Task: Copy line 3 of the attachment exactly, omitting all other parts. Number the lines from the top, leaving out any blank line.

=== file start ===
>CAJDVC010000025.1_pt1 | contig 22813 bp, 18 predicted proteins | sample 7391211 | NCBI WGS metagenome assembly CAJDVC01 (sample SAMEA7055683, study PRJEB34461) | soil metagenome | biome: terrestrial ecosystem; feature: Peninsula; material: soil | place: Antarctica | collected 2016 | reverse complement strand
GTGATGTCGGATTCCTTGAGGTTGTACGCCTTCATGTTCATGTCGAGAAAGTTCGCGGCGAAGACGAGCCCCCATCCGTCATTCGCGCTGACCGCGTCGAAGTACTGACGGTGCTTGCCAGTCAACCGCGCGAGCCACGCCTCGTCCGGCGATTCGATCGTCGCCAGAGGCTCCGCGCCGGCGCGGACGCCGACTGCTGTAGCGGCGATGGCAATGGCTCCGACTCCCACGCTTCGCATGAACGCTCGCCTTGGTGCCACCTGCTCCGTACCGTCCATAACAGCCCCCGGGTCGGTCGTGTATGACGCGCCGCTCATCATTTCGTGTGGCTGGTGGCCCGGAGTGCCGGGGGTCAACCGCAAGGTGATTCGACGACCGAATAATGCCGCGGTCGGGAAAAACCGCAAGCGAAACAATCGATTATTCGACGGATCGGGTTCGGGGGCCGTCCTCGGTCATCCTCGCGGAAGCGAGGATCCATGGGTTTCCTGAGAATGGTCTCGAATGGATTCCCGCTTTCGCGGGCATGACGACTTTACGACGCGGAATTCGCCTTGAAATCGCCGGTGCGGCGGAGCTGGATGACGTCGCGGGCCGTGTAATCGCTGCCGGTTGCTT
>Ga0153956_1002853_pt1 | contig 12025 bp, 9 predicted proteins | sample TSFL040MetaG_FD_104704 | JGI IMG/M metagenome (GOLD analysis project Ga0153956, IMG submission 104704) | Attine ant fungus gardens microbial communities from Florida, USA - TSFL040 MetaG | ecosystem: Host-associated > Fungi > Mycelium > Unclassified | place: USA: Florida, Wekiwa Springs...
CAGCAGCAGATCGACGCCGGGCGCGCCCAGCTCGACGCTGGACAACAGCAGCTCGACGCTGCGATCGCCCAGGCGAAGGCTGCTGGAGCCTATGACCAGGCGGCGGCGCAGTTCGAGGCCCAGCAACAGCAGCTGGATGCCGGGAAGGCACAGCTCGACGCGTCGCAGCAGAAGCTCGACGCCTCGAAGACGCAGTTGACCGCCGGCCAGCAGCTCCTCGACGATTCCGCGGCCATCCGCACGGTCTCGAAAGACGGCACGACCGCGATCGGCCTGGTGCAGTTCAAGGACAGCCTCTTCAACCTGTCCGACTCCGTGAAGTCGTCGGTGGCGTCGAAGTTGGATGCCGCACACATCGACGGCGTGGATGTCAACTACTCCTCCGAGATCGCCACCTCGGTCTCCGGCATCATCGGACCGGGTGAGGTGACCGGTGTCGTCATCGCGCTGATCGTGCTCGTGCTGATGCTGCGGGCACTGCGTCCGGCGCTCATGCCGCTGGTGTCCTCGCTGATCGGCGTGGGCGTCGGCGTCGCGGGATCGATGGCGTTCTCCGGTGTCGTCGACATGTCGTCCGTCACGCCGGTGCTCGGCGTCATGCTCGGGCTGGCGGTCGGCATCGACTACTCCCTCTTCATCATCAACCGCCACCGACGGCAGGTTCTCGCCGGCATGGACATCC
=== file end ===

>Ga0153956_1002853_pt1 | contig 12025 bp, 9 predicted proteins | sample TSFL040MetaG_FD_104704 | JGI IMG/M metagenome (GOLD analysis project Ga0153956, IMG submission 104704) | Attine ant fungus gardens microbial communities from Florida, USA - TSFL040 MetaG | ecosystem: Host-associated > Fungi > Mycelium > Unclassified | place: USA: Florida, Wekiwa Springs...